It's hard having a true appreciation for a place until you learn a little more about its history. I've pulled Joshua Slocum's well-used classic, Sailing Alone Around the World, off the bookshelf once again because we are now following in his wake across the Indian. His visit to the Cocos was a memorable one … “If there is a paradise on this earth, it is Keeling,” he wrote. He visited on July 17, 1897. His writing remains relevant and a most enjoyable read even 117 years later.
The Cocos Keeling Islands are comprised of two atolls and 27 coral islands. The islands have been an Australian territory since 1984.
The atoll was discovered in 1609 by Captain William Keeling (East India Company) and named by a British hydrographer in 1805. A Scottish trader, John Clunies-Ross, visited the islands in 1814 and returned with his family and eight “sailor-artisans” in 1825, dug wells and planted coconut palms. Alexander Hare had actually arrived just shortly before Ross with a harem of 40 Malay women, but the women sought Ross' protection and Hare was soon driven out. The Clunies-Ross imported more Malay workers, built up his coconut plantations for copra production and prospered. Queen Victoria granted the islands to the Clunies-Ross descendants in perpetuity until they were purchased from the family by Australia in 1978. The Cocos Keeling flag reflects its history and heritage … a coconut palm, the Australian southern cross plus one star and the Islamic crescent symbol of the Malay people on a field of green.
Interestingly, Charles Darwin developed his theory of atoll formation when he visited the Cocos aboard the HMS Beagle in 1836. His study of the coral reefs here, led to his theory of reef development and evolution as published in his 1842 scientific paper.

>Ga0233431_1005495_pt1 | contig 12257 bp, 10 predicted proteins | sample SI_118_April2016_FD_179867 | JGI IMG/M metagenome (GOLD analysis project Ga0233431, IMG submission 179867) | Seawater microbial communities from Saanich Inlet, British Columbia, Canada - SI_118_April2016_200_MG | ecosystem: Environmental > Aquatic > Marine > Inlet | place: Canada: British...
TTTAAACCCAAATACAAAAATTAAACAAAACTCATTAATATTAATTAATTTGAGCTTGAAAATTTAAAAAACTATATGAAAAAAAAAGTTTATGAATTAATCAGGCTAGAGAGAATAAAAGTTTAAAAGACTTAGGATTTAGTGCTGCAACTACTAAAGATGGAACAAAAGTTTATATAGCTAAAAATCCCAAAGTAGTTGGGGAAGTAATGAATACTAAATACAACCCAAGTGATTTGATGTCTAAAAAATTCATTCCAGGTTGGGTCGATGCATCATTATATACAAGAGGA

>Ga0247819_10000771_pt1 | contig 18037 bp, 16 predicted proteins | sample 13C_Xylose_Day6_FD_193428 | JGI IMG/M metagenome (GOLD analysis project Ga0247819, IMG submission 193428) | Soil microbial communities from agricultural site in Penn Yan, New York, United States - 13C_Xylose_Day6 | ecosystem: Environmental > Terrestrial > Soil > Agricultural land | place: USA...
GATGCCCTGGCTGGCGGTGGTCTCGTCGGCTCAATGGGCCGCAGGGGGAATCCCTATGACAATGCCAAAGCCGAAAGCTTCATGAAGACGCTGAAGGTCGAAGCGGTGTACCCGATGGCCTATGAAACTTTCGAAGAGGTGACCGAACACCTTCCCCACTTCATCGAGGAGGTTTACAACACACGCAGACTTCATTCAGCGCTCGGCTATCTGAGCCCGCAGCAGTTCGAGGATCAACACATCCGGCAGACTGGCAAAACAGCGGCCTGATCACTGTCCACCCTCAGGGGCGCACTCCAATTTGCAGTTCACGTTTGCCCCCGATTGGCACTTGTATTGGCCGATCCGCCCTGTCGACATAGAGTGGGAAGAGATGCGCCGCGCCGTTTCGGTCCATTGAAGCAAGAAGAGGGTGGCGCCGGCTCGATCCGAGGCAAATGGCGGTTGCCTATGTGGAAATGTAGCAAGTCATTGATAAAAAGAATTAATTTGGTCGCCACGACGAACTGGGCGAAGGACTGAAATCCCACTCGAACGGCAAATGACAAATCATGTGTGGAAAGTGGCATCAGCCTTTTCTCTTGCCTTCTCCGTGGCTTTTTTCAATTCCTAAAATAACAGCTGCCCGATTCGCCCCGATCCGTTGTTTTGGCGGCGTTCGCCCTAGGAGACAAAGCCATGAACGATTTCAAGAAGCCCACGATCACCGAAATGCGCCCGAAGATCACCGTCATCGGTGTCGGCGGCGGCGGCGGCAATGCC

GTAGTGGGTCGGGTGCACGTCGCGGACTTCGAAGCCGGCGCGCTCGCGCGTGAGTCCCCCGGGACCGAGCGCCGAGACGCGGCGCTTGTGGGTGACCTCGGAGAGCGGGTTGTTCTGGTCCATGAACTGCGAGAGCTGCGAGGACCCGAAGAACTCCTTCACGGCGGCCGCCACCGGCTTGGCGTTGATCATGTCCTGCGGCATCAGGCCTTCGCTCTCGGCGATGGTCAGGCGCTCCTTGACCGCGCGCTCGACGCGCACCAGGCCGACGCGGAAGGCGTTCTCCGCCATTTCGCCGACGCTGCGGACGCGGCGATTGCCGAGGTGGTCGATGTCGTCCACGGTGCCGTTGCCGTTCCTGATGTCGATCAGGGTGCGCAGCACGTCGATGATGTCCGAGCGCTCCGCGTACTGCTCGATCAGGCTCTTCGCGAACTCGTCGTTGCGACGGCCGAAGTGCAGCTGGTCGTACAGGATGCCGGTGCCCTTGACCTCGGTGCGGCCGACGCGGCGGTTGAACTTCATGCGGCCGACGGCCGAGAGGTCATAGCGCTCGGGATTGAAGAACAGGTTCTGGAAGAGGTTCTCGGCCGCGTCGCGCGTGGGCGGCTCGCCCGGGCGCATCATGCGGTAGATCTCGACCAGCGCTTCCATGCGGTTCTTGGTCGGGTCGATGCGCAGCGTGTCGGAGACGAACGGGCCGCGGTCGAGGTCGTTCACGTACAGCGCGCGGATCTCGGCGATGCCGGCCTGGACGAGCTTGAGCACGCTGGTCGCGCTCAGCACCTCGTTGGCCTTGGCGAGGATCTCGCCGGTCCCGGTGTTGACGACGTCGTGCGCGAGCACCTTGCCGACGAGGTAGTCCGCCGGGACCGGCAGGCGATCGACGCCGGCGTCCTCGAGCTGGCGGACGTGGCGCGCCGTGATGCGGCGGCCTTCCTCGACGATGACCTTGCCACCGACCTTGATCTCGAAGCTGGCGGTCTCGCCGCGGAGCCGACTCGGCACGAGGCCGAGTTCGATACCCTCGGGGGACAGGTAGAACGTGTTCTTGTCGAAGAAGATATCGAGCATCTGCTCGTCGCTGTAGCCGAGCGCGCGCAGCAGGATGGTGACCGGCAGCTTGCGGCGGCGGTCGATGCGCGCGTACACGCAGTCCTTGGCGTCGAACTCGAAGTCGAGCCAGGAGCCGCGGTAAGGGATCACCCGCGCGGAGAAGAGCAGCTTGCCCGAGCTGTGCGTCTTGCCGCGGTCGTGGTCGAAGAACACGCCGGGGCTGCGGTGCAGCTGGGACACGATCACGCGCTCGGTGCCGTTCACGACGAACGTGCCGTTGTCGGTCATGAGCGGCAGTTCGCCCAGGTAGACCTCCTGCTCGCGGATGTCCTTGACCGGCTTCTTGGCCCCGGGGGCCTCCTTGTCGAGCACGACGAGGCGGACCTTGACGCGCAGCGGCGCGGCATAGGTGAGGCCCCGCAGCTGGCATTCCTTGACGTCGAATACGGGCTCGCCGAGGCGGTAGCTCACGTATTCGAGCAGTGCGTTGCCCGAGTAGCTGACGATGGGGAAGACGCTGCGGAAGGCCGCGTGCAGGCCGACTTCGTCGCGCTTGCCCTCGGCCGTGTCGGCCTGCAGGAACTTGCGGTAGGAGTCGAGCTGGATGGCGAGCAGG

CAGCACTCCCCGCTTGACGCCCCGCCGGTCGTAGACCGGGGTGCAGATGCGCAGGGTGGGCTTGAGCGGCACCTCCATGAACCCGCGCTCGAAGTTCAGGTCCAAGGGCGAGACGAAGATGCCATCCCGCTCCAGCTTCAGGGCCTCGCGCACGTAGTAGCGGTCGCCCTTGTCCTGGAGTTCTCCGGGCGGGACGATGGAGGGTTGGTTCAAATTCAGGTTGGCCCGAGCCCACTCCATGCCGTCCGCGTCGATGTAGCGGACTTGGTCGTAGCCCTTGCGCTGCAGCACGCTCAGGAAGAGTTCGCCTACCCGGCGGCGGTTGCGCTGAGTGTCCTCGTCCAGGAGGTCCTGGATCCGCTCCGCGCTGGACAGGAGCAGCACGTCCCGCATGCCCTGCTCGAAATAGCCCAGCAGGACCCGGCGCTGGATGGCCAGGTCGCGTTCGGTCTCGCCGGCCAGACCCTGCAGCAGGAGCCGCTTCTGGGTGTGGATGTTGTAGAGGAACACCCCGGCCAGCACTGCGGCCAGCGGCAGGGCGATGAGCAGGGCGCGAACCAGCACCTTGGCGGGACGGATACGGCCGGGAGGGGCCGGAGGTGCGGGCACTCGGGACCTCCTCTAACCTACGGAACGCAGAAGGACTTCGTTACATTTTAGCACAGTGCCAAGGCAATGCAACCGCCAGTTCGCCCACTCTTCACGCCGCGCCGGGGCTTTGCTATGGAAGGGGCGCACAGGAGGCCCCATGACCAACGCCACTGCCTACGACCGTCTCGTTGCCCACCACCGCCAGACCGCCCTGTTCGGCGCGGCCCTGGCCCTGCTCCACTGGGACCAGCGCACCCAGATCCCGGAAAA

Only two of the islands, West Island and Home Island, are inhabited. A tiny, isolated society of about 500 Cocos Malay people live on Home Island, descendants of the original workers brought to the Cocos by Alexander Hare and John Clunies-Ross. The Cocos Malays also maintain weekend shacks, referred to as pondoks, on most of the larger islands. West Island is primarily inhabited by ex-pat Australians and is the location of a tiny airstrip (with weekly Virgin Australia service), administration, a supermarket, a golf course (which plays across the runway) and basic services (like intermittent internet). A ferry service operates six days a week between Home and West Island and twice a week between Direction and West Island.
There are reportedly over 1,500 species of marine life in the Cocos waters including the endemic Cocos pygmy angelfish. We've seen dolphins, but there are also turtles, rays and even a resident dugong (manatee), named Kat. Odd species like purple land crabs and horn-eyed ghost crabs are also critters for which we'll be on the lookout. There are several species of birds here, but only one endemic, the Cocos buff-banded rail. Several avian visitors stop here in their migratory flight and the area supports one of the world's largest and most significant breeding colonies for the red-footed booby. We've certainly seen lots of boobies flying around, but haven't had a chance to check out their feet. Much of the native flora was cleared for coconut palms and therefore, endemic plant life is nearly non-existent.
As you can see, we've got lots of exploring to do … if the wind ever lets up.